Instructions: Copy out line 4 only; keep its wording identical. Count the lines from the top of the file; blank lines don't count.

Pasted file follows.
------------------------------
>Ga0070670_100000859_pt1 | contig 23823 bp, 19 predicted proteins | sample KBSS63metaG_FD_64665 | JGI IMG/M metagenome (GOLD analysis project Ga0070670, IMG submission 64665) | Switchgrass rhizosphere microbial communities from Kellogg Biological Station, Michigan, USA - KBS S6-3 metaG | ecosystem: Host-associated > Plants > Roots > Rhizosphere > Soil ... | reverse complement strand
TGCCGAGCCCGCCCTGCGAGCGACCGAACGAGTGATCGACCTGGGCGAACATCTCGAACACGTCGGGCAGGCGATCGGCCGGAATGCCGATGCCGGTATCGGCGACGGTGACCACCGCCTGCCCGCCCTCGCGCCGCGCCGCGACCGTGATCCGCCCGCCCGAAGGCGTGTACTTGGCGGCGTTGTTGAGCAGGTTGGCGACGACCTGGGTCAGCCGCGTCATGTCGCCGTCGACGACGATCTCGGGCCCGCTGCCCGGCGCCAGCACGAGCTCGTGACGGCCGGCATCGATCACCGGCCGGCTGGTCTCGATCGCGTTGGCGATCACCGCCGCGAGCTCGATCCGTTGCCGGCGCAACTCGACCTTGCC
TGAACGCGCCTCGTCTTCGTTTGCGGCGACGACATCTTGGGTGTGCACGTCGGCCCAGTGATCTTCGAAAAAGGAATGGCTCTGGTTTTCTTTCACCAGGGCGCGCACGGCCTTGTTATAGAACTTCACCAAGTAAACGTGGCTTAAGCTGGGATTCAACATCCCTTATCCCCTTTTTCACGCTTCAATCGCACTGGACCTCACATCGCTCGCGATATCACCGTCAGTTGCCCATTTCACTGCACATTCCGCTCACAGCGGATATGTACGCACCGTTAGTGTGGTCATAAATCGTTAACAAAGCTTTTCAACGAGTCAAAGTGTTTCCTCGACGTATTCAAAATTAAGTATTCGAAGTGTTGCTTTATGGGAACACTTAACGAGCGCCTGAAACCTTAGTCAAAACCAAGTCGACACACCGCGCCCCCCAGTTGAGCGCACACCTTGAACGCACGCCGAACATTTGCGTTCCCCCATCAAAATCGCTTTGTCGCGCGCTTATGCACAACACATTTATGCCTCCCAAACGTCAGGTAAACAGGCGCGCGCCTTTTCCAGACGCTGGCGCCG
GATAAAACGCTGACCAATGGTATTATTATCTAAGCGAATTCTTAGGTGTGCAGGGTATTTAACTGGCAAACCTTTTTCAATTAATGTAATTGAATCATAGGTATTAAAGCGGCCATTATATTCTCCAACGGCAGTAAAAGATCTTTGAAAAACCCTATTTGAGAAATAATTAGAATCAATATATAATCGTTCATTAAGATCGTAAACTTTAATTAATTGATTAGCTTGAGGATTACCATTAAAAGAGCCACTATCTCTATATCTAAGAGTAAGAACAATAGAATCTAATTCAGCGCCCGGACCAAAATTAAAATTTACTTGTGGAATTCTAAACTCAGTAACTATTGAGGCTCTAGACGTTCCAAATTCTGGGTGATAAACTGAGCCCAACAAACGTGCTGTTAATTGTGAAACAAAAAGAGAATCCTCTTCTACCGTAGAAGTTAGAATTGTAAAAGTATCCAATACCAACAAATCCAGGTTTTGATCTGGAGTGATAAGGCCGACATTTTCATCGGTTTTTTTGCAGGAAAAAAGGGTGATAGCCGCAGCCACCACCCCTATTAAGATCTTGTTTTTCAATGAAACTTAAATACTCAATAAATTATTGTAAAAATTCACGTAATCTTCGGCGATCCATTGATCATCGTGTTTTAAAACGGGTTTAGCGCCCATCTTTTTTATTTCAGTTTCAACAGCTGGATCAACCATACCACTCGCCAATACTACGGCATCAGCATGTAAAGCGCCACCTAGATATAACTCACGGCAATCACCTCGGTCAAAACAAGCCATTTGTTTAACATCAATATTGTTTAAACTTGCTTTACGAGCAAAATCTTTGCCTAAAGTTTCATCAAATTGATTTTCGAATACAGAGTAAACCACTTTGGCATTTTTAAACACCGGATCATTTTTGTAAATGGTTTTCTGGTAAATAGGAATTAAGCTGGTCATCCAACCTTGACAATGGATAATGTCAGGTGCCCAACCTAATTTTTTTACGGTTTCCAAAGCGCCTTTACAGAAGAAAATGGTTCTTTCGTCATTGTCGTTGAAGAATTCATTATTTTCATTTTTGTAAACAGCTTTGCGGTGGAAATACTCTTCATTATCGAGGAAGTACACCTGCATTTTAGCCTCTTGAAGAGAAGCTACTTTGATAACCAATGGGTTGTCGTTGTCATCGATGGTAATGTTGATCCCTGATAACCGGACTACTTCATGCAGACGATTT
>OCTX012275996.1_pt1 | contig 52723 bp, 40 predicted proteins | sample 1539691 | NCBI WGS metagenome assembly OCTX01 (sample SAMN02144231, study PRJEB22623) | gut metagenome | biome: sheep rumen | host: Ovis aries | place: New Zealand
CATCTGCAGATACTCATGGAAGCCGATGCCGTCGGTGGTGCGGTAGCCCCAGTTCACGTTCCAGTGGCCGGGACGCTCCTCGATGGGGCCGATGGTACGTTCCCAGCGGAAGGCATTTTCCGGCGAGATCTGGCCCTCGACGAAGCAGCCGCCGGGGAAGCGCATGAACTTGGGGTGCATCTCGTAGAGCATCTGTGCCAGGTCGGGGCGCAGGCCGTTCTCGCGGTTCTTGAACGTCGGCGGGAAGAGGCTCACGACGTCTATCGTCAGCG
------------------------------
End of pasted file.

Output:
GATAAAACGCTGACCAATGGTATTATTATCTAAGCGAATTCTTAGGTGTGCAGGGTATTTAACTGGCAAACCTTTTTCAATTAATGTAATTGAATCATAGGTATTAAAGCGGCCATTATATTCTCCAACGGCAGTAAAAGATCTTTGAAAAACCCTATTTGAGAAATAATTAGAATCAATATATAATCGTTCATTAAGATCGTAAACTTTAATTAATTGATTAGCTTGAGGATTACCATTAAAAGAGCCACTATCTCTATATCTAAGAGTAAGAACAATAGAATCTAATTCAGCGCCCGGACCAAAATTAAAATTTACTTGTGGAATTCTAAACTCAGTAACTATTGAGGCTCTAGACGTTCCAAATTCTGGGTGATAAACTGAGCCCAACAAACGTGCTGTTAATTGTGAAACAAAAAGAGAATCCTCTTCTACCGTAGAAGTTAGAATTGTAAAAGTATCCAATACCAACAAATCCAGGTTTTGATCTGGAGTGATAAGGCCGACATTTTCATCGGTTTTTTTGCAGGAAAAAAGGGTGATAGCCGCAGCCACCACCCCTATTAAGATCTTGTTTTTCAATGAAACTTAAATACTCAATAAATTATTGTAAAAATTCACGTAATCTTCGGCGATCCATTGATCATCGTGTTTTAAAACGGGTTTAGCGCCCATCTTTTTTATTTCAGTTTCAACAGCTGGATCAACCATACCACTCGCCAATACTACGGCATCAGCATGTAAAGCGCCACCTAGATATAACTCACGGCAATCACCTCGGTCAAAACAAGCCATTTGTTTAACATCAATATTGTTTAAACTTGCTTTACGAGCAAAATCTTTGCCTAAAGTTTCATCAAATTGATTTTCGAATACAGAGTAAACCACTTTGGCATTTTTAAACACCGGATCATTTTTGTAAATGGTTTTCTGGTAAATAGGAATTAAGCTGGTCATCCAACCTTGACAATGGATAATGTCAGGTGCCCAACCTAATTTTTTTACGGTTTCCAAAGCGCCTTTACAGAAGAAAATGGTTCTTTCGTCATTGTCGTTGAAGAATTCATTATTTTCATTTTTGTAAACAGCTTTGCGGTGGAAATACTCTTCATTATCGAGGAAGTACACCTGCATTTTAGCCTCTTGAAGAGAAGCTACTTTGATAACCAATGGGTTGTCGTTGTCATCGATGGTAATGTTGATCCCTGATAACCGGACTACTTCATGCAGACGATTT